Virgin Galactic’s SpaceShipTwo Flies to the Edge of Space

I’ve been writing about Virgin Galactic on a semi-regular basis for more than ten years, posting my first story on this blog back in July of 2008. Since then, the company has seen its share of highs and lows, with spectacular displays of technology intermixed with tragedy and disaster. But today, all of the years of hard work, preparation, and patience have paid off with the first successful flight of an American spacecraft beyond the atmosphere since the space shuttle program ended in 2011.

This morning, the Virgin Galactic SpaceShipTwo conducted another test flight above the California desert, with the aircraft dropping from below its delivery vehicle dubbed the White Knight. One separated, the ship’s rocket engines kicked in and propelled it to the very edge of space before it successfully navigated back to Earth for a safe landing. It was the first flight of the SpaceShipTwo since a deadly crash sent engineers back to the drawing board four years ago.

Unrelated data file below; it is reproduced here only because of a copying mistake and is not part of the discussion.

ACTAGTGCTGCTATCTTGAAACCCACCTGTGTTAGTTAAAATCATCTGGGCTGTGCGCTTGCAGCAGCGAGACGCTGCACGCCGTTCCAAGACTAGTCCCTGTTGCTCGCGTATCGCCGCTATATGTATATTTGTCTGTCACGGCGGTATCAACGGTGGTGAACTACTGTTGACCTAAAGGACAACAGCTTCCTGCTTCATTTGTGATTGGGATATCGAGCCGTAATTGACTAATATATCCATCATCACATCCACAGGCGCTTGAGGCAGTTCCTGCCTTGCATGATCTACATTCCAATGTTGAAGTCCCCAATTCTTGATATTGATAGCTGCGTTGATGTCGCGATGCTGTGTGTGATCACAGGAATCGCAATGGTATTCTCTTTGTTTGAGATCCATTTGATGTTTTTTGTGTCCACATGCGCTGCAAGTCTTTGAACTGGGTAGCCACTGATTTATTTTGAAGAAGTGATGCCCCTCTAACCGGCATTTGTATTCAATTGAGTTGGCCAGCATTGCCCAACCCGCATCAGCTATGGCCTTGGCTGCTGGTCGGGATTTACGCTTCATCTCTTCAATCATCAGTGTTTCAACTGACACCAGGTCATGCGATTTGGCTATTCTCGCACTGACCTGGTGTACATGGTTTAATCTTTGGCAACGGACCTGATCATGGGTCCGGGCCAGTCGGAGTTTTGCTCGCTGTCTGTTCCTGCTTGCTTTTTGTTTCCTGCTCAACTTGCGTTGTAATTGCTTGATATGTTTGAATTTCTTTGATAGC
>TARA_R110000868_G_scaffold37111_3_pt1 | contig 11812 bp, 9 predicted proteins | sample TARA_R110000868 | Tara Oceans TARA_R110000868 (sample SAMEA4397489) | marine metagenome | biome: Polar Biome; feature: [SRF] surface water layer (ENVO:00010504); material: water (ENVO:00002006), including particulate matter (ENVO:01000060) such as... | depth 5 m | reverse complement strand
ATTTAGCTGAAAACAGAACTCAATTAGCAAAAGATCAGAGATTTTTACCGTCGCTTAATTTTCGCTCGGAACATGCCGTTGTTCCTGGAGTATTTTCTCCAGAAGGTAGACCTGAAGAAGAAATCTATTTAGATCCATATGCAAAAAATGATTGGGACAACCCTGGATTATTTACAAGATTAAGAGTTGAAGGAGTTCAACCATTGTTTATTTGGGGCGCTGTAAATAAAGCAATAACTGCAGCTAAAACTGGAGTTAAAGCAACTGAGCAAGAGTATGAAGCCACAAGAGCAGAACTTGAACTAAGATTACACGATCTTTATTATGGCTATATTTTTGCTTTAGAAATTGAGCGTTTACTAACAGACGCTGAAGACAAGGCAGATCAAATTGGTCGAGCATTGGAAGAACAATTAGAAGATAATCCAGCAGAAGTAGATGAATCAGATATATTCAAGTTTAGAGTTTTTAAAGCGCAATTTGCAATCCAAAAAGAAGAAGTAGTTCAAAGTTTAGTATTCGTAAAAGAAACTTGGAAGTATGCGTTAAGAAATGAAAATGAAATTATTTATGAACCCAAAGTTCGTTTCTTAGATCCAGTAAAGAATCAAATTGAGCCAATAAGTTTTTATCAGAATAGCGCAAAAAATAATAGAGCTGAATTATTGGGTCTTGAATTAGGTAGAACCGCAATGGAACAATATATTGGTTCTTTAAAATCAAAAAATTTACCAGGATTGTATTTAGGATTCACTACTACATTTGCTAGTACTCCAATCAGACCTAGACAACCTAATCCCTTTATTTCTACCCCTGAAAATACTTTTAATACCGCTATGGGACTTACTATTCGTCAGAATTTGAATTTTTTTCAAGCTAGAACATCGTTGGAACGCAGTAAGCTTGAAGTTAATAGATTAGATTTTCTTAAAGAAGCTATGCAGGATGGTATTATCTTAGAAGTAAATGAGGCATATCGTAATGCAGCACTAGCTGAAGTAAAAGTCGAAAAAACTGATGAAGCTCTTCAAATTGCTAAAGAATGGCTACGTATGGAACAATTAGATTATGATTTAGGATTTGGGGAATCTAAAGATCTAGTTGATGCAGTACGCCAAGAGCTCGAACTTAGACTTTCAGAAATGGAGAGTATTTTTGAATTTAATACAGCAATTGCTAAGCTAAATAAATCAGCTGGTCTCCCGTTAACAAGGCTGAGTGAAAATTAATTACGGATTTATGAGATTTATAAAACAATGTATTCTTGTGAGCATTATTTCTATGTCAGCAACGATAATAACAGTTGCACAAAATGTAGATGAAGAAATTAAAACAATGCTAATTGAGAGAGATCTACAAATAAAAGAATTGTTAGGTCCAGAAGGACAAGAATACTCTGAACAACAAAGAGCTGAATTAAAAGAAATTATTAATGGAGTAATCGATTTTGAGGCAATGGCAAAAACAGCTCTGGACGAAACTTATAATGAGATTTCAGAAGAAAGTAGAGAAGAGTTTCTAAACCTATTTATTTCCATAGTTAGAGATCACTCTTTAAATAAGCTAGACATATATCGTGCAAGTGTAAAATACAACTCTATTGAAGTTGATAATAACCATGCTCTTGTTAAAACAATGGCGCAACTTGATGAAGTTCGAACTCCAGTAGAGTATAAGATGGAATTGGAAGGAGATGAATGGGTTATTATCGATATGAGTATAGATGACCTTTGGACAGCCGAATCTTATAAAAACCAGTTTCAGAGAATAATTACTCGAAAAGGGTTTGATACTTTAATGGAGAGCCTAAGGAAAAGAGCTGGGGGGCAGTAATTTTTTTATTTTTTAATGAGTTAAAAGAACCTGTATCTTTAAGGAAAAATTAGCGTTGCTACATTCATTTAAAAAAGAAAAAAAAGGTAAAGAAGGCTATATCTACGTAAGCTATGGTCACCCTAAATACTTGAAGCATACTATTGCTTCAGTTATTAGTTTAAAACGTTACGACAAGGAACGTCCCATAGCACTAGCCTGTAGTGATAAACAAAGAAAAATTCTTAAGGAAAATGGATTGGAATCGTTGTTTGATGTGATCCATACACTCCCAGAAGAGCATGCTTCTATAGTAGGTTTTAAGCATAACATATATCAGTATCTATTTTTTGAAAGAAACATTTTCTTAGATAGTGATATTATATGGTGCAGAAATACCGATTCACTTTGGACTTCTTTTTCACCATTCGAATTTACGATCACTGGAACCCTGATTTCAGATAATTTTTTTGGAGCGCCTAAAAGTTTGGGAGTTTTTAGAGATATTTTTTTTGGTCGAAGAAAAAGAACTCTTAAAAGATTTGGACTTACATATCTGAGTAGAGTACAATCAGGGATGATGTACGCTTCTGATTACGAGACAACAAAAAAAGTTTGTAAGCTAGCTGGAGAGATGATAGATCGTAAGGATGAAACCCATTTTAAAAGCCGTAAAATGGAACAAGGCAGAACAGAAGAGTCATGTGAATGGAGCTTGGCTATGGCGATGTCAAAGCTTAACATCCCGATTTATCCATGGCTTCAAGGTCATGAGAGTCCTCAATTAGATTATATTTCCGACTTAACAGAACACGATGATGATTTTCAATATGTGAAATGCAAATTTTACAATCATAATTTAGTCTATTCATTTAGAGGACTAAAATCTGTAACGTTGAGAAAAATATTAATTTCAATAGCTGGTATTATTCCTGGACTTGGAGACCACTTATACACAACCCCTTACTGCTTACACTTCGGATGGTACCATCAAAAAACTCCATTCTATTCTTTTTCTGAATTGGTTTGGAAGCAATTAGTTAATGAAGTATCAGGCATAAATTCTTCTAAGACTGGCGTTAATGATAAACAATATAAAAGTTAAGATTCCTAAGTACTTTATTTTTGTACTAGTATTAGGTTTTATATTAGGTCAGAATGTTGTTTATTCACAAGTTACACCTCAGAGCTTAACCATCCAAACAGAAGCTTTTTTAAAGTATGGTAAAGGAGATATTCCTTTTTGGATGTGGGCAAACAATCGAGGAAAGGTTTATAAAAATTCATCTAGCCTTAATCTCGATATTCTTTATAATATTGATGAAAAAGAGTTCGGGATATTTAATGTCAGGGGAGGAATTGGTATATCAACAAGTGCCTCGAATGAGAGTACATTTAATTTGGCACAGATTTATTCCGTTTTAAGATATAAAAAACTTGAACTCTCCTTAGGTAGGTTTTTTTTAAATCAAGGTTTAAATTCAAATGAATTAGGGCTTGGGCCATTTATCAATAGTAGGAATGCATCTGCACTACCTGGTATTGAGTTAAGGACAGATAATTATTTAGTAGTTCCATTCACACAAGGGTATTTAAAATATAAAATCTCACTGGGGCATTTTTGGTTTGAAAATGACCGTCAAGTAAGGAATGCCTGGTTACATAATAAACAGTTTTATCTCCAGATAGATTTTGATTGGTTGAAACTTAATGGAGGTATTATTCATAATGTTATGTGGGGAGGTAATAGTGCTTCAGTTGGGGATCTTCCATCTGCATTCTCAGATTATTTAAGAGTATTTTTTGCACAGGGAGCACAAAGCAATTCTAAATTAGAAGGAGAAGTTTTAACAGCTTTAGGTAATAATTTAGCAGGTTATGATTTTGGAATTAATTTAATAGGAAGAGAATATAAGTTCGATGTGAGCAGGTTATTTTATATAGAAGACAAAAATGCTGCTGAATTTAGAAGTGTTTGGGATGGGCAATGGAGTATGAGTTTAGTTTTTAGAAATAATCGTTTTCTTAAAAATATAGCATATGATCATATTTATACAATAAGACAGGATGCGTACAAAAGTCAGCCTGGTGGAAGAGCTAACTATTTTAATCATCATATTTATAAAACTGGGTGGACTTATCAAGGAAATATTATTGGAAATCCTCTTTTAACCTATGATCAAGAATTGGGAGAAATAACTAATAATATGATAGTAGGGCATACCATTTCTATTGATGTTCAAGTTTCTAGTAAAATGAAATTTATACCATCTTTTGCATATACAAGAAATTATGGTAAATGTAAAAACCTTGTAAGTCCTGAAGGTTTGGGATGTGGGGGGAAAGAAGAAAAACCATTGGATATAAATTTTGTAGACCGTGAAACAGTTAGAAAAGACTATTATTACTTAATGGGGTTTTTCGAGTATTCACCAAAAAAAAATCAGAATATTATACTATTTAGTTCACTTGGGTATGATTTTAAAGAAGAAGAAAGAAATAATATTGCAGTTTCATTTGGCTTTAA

This successful flight promises to open a new era of commercial space travel, with a number of high profile celebrities and businessmen already lining up for a chance to fly aboard Virgin’s new venture. A 90-minute suborbital flight reportedly costs $250,000, with passengers aboard the SpaceShipTwo going as high as 50 miles above the Earth, which is enough to see the curvature of the planet and experience weightlessness.

Virgin’s founder is none other than billionaire Richard Branson, who has a history of taking on all kinds of adventures. He is scheduled to be aboard the ship’s commercial flight, which he promises will come within months, not years. If so, he’ll beat billionaire rivals Jeff Bezos of Amazon and Blue Origin fame, as well as Space X’s Elon Musk to the punch. Admittedly, both of those programs are planning more ambitious commercial space projects, but they also appear to be years away from getting off the ground.

Today’s flight of the SpaceShipTwo is nothing short of a trump for Virgin. They can now put the tragedy of the crash from four years ago behind them and begin looking to the future. If all goes as planned, 2019 could be the year that commercial space flights finally become a reality. I for one am ready to go.

Kraig Becker